Answered By: Regan Brumagen Last Updated: Jul 19, 2016 Views: 253
Helen Mckearin's book, American bottles & flasks and their ancestry, lists a section on saddle bottles which date from the 17th century or before. Persian saddle flasks are specifically mentioned. She has some examples that date to the 17th century, although McKearin noted that the term saddle bottle "derived from a seemingly logical assumption, or report of tradition, that travelers on horseback hung this type of bottle on their saddles."
She goes on to say that, "Whatever its common name, the so-called saddle bottle apparently was a ubiquitous type of bottle (or flask), one that had evolved by the 17th century, probably long before. It was a free-blown bottle with flattened body; a long, usually slender, neck, with plain or collared lip----in fact, a long-necked flask, and in spite of its flattened instead of balloon body, it calls to mind Theophilus's directions for blowing flasks with a long neck." pg. 244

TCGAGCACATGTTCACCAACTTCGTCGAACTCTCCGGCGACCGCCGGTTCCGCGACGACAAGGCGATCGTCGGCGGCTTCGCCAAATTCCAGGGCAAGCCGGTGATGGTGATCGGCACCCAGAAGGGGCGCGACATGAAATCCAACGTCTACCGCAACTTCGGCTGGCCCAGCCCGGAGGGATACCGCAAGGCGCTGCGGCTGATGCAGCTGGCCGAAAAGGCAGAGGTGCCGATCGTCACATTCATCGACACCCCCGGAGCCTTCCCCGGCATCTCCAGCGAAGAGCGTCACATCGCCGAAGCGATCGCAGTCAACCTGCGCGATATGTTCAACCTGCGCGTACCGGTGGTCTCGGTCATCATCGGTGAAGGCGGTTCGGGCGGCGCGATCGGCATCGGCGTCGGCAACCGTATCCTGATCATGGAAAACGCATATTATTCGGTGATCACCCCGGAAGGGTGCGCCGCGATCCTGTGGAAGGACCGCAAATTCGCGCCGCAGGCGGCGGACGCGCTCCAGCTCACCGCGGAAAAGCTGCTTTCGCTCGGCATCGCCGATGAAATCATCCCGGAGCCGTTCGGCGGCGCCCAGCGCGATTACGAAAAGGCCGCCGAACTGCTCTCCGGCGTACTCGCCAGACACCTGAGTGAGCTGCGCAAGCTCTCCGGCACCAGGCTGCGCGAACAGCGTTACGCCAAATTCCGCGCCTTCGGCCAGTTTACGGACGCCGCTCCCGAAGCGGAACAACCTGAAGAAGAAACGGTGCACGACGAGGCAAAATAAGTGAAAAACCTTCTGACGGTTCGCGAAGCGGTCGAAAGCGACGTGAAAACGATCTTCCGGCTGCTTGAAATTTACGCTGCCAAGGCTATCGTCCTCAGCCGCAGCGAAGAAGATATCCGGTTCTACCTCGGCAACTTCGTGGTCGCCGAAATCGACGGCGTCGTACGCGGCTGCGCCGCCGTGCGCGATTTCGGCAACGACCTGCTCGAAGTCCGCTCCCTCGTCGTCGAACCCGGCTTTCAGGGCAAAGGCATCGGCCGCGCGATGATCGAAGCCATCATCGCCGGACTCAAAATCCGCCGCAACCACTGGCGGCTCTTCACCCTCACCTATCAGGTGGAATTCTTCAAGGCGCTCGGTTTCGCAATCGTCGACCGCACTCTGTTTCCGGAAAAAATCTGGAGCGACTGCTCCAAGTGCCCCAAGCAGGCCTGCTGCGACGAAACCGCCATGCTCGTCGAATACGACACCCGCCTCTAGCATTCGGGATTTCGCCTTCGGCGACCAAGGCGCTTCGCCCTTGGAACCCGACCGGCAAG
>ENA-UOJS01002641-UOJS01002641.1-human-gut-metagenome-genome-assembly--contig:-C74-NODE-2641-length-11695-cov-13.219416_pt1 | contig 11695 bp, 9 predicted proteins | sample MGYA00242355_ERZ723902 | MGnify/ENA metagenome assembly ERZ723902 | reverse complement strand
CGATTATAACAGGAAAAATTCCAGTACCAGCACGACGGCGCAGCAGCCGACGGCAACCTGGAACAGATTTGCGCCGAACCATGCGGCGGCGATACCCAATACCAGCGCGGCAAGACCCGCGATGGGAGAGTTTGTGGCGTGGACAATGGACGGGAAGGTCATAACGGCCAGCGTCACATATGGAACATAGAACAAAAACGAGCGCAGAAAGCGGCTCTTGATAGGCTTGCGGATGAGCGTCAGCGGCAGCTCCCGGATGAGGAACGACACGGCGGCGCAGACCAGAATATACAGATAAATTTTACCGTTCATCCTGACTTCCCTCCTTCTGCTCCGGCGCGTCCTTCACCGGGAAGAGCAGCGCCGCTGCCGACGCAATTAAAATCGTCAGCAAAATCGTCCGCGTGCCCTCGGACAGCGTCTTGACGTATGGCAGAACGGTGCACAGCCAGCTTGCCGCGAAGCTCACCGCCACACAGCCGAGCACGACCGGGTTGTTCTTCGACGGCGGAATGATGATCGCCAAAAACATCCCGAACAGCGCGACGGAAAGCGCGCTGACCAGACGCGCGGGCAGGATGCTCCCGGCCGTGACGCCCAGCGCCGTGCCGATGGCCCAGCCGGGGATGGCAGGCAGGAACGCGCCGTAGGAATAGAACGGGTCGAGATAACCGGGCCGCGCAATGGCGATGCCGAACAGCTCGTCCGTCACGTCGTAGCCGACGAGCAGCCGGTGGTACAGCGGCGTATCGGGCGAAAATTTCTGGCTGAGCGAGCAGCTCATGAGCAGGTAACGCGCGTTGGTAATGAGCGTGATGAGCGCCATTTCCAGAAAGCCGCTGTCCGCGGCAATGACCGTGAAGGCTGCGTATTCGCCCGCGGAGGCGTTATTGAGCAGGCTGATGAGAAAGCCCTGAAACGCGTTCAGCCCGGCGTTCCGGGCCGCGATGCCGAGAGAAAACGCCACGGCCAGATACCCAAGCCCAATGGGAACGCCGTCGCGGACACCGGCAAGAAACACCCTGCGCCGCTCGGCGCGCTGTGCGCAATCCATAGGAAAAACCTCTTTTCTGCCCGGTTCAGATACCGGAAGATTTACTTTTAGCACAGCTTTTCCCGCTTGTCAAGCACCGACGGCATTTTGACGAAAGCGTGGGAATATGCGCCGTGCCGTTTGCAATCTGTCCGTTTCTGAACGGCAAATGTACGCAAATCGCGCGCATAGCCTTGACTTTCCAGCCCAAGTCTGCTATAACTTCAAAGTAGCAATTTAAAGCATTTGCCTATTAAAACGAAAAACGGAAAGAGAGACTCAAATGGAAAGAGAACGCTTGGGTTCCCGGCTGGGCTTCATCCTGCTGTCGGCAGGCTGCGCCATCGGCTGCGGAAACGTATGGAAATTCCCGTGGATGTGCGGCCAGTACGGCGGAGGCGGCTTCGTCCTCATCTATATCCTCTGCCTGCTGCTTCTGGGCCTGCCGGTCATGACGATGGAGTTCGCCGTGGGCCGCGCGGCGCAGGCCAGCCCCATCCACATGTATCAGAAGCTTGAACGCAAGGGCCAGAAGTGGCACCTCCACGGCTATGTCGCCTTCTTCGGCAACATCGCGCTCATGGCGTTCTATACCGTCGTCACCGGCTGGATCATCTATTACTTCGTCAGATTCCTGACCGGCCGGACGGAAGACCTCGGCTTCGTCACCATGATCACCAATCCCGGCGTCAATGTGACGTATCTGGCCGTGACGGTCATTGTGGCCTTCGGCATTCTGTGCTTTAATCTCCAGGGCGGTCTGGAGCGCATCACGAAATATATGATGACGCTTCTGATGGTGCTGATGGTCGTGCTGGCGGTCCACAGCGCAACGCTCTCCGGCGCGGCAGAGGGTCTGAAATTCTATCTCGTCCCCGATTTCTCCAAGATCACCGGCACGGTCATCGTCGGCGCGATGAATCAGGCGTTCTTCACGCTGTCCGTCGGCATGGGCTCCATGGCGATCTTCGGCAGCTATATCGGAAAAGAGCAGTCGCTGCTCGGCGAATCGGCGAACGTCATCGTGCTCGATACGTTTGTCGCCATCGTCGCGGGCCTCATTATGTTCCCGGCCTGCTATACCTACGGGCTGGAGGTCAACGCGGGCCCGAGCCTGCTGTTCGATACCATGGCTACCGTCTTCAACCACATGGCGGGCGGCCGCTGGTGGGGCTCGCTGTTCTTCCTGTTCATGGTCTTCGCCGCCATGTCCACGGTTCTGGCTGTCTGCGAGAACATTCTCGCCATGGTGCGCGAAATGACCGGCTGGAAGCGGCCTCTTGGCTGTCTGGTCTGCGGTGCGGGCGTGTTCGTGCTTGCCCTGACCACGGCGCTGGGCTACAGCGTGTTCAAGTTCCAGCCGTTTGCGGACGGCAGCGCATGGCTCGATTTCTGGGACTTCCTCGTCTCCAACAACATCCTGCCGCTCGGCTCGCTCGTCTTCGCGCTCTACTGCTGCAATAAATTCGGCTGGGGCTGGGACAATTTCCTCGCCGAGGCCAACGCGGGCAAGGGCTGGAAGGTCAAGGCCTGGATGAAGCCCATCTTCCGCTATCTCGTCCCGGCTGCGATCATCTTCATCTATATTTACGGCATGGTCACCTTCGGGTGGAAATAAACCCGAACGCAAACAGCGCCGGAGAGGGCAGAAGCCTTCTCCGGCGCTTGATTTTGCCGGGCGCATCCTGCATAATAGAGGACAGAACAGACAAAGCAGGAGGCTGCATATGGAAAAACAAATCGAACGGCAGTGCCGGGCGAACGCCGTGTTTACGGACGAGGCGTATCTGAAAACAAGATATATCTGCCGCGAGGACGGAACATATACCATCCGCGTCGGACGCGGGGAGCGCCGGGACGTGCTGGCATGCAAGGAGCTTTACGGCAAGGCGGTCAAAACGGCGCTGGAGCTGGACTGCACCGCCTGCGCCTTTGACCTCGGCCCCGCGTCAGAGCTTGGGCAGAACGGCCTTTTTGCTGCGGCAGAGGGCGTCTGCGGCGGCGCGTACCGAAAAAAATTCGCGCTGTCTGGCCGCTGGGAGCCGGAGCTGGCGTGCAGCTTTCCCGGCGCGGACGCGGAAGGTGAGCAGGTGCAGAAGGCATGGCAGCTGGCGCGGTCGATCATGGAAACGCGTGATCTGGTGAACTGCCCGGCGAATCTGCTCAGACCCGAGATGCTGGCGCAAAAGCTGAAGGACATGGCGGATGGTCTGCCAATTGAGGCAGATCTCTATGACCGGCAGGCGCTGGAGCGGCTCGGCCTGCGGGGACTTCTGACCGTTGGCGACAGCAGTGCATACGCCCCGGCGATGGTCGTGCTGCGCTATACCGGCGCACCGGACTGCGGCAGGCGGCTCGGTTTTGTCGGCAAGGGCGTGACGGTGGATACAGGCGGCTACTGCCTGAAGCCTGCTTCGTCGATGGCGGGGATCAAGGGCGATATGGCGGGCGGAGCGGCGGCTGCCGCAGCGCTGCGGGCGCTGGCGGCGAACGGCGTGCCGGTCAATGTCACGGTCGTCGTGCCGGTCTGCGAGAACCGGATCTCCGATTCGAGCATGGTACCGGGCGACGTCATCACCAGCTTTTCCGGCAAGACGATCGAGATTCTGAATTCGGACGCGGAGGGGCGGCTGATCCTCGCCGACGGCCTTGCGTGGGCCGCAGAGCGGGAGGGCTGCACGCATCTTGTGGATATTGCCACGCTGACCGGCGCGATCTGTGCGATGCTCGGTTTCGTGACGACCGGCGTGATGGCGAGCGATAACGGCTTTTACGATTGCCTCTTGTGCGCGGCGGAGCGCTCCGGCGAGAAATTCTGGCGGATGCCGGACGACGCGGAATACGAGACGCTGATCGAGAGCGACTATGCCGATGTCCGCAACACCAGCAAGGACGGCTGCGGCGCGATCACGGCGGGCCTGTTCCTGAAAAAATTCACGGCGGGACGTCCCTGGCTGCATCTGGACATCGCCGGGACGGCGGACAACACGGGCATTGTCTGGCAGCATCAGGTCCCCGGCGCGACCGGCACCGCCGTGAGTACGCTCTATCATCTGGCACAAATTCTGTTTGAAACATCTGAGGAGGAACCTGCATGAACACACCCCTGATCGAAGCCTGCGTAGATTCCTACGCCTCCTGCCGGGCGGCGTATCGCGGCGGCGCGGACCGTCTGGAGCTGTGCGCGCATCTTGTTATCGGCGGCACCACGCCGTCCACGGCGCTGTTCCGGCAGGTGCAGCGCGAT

If you search by the phrase persian saddle flask on the web, you will find some pictures of these to compare to your own. Please let me know if you have other questions about your flask.